Social & Economic Justice


The sad reality of the enforcement of cannabis prohibition falls upon the poor and working class of our city. This is a national trend and in other cities and states leaders are changing policy- prohibition is falling by the wayside.

Yet in Louisiana, the prison capital of the world, we continue to incarcerate at an incredible rate. We have almost 1500 cannabis inmates serving time in Louisiana jails. The case of Bernard Noble is so egregious that it will soon have its own tab on our page.

Over two thousand people are arrested for cannabis every year in New Orleans.

The state data shows African Americans were 3.1 more likely to be arrested for cannabis possession; the City of New Orleans was not included. Even the diversion programs place an unfair burden on the poor and working poor as people must pay for their own urine tests for a period of up to 18 months.

In 2010 the City Council passed ordinance #28246 that gave officers the ability to write a municipal summons instead of arrest. Yet we have not seen a significant drop in arrests?

Just like in similar situations involving social change, New Orleans must lead from the front! Whereas the costs of prohibition have unfairly fallen on the shoulders of the poor and working class, this industry could, when implemented properly, create an opportunity for job creation and small businesses to flourish and help bring industry to neighborhoods that would welcome solid middle class jobs (and allow neighborhoods to opt out).

Many New Orleans representatives and senators have been fighting for years to have the social costs of prohibition ended yet have been stymied by other parts of the state.

Our vision for the industry would be to have a seven year residency requirement to own canna-business to assure that the beneficiaries are local and part of the community.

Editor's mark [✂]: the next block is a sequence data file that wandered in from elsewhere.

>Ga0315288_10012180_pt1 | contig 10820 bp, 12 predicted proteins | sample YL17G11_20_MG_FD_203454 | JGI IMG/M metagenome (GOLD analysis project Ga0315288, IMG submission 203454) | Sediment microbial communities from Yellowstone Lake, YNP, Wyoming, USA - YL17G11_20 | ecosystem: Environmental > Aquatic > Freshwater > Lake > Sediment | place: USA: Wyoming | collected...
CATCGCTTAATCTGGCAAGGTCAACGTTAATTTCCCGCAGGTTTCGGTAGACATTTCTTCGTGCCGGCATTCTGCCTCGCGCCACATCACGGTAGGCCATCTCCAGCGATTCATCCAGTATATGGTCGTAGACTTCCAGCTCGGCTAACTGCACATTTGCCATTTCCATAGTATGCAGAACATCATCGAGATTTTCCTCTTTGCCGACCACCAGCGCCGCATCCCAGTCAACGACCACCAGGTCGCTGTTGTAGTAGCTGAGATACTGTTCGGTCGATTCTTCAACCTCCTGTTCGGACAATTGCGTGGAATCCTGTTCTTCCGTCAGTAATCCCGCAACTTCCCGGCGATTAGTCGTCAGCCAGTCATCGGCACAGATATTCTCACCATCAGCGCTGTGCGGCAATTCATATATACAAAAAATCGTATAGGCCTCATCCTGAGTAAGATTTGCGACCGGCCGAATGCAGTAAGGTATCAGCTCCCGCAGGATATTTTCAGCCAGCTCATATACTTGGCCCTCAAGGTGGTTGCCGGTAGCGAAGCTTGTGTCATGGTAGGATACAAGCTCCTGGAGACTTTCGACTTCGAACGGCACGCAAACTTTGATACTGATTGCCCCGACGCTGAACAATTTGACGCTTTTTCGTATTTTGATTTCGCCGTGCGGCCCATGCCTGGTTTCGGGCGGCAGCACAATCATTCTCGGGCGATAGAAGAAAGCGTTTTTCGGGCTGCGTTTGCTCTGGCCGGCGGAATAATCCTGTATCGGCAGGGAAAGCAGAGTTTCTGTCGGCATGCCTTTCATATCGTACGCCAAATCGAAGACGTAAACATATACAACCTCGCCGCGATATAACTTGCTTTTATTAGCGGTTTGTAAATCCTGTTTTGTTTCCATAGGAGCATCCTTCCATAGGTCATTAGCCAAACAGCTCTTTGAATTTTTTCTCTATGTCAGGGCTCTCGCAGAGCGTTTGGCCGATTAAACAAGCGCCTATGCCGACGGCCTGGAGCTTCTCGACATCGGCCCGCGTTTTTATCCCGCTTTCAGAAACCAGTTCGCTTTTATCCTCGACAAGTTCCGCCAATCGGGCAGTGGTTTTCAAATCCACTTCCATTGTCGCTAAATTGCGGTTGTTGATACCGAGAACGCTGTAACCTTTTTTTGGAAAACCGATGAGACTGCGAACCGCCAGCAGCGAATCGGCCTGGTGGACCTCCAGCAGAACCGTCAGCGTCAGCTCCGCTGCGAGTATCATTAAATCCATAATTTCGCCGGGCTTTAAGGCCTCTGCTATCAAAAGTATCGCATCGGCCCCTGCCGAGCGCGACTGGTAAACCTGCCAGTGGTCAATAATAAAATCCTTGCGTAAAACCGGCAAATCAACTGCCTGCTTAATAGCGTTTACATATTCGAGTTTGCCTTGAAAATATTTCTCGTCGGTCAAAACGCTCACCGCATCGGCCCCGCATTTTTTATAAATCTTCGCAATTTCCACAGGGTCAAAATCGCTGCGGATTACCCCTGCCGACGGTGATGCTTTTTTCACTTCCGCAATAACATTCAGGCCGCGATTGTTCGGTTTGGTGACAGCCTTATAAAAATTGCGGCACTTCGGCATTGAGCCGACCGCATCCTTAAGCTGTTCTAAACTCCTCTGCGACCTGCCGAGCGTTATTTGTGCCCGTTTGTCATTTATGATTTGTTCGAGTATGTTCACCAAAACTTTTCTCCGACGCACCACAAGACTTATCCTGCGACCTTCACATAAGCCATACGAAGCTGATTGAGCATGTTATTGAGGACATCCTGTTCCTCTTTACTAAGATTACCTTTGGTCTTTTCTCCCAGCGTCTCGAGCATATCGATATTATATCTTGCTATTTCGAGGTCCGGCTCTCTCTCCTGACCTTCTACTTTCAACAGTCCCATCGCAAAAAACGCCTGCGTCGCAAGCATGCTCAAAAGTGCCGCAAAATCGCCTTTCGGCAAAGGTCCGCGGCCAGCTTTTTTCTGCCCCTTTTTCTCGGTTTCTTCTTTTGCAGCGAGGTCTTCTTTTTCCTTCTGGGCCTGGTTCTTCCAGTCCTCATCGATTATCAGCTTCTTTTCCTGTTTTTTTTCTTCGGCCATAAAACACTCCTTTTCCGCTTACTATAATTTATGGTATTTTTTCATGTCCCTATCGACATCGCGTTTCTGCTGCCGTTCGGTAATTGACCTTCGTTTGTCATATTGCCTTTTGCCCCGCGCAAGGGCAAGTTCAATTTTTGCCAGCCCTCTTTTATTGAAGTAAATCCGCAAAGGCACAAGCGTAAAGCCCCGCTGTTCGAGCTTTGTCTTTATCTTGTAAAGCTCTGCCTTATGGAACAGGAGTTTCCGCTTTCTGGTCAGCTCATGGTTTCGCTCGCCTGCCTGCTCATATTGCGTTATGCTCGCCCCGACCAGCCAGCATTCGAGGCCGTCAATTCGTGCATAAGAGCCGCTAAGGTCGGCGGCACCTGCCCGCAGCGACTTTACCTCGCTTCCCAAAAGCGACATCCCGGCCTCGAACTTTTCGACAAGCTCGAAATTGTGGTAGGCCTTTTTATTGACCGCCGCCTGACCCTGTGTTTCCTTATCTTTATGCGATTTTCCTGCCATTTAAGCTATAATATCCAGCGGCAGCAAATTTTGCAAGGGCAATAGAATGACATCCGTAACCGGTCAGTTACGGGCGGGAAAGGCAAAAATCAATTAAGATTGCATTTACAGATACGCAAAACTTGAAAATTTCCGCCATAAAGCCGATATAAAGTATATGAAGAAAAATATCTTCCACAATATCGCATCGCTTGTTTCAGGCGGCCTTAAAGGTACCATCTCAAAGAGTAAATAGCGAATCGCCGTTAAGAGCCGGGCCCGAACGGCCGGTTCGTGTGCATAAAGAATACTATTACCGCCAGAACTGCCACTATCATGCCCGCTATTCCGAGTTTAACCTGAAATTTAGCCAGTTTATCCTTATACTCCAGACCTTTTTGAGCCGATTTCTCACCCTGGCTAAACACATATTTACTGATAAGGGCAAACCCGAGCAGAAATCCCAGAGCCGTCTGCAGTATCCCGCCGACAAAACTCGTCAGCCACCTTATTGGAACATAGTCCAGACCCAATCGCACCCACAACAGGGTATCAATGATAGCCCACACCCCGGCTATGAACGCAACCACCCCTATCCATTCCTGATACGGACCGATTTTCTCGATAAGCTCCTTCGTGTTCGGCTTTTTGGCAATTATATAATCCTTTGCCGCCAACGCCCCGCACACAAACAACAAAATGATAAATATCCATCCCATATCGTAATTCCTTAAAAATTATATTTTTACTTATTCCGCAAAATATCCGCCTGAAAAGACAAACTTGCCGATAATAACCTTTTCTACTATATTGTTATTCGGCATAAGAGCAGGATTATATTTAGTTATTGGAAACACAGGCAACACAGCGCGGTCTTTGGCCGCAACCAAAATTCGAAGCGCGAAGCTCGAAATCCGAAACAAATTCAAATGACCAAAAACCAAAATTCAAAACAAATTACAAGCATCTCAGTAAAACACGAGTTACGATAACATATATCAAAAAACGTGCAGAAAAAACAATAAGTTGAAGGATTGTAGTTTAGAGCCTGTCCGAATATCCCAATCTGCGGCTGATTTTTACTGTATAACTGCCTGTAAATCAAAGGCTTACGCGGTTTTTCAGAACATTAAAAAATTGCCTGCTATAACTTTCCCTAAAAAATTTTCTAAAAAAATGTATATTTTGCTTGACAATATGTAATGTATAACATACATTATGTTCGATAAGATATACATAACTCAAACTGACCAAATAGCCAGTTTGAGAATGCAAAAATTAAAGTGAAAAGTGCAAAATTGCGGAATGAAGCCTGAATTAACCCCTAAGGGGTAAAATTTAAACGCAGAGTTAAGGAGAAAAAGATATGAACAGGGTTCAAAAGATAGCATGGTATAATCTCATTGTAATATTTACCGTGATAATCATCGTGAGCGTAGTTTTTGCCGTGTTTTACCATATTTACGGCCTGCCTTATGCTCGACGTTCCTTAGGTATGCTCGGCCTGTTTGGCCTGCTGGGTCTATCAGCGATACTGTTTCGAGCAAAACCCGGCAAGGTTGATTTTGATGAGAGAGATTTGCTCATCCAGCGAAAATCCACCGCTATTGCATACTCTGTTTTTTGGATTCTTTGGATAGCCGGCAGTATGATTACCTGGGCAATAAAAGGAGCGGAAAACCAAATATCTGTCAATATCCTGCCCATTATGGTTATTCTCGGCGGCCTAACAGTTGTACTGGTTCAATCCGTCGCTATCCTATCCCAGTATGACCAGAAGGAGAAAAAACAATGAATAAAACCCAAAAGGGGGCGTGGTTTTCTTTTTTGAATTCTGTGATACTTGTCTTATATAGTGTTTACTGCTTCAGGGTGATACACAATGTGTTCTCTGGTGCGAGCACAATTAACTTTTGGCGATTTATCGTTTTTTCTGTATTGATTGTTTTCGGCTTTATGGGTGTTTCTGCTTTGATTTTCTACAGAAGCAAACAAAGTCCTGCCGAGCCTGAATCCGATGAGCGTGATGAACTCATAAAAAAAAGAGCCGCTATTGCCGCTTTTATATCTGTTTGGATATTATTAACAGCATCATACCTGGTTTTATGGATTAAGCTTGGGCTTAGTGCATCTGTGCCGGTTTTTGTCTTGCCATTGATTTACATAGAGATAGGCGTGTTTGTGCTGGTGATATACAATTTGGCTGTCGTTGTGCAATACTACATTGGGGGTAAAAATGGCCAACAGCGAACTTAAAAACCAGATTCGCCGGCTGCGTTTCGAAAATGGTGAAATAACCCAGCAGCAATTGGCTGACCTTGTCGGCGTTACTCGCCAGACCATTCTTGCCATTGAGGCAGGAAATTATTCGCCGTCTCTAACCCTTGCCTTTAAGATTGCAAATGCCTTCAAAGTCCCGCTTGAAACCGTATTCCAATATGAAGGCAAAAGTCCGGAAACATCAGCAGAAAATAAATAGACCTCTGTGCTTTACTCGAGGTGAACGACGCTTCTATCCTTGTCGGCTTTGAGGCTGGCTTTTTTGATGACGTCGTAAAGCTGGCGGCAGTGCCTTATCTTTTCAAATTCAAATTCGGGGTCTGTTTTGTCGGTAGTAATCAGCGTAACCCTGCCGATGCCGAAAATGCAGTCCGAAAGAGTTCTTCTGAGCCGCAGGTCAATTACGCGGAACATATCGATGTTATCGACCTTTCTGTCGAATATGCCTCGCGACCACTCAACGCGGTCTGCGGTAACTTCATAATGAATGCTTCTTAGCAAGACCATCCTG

In addition, there would be a residency requirement to work in the industry. Even with the draconian sentencing laws Louisiana has, cannabis use has not decreased over the last fifty years. By following this plan, cannabis users would not need to deal with the black market and therefore not be exposed to narcotics by unscrupulous dealers.

Louisiana averages 13,000 cannabis arrests every year or 37% of total drug arrests in the state-and these numbers do not include New Orleans! The problem of law enforcement in building community trust and cooperation is exasperated by cannabis prohibition enforcement.

With a shortage of police officers in New Orleans we believe the citizens want to leverage our law enforcement officers to focus on violent crime. We want to be able to better judge the success of law enforcement officers in tackling the issues the citizens are concerned about and not have data skewed by “low hanging fruit” of cannabis arrests.

If we take an average of six hours per arrest (the arrest scene, processing arrestee, processing evidence and court time) for a low ball average of 2,000 arrests a year is 12,000 manpower hours lost on enforcement- we need to better allocate scarce resources in a time when budget constraints hamper city services.

The United states incarcerates 25% of the world’s prison population (while only accounting for 5% of the population) at a per capita rate of 769 per 100,000.

Louisiana leads the nation at 1699 per 100,000are we any safer? FBI statistics have us in the top 5 states for violent crime and New Orleans is usually in the top 5 for murders (per capita). It is time we adjust the way in which we work on public safety.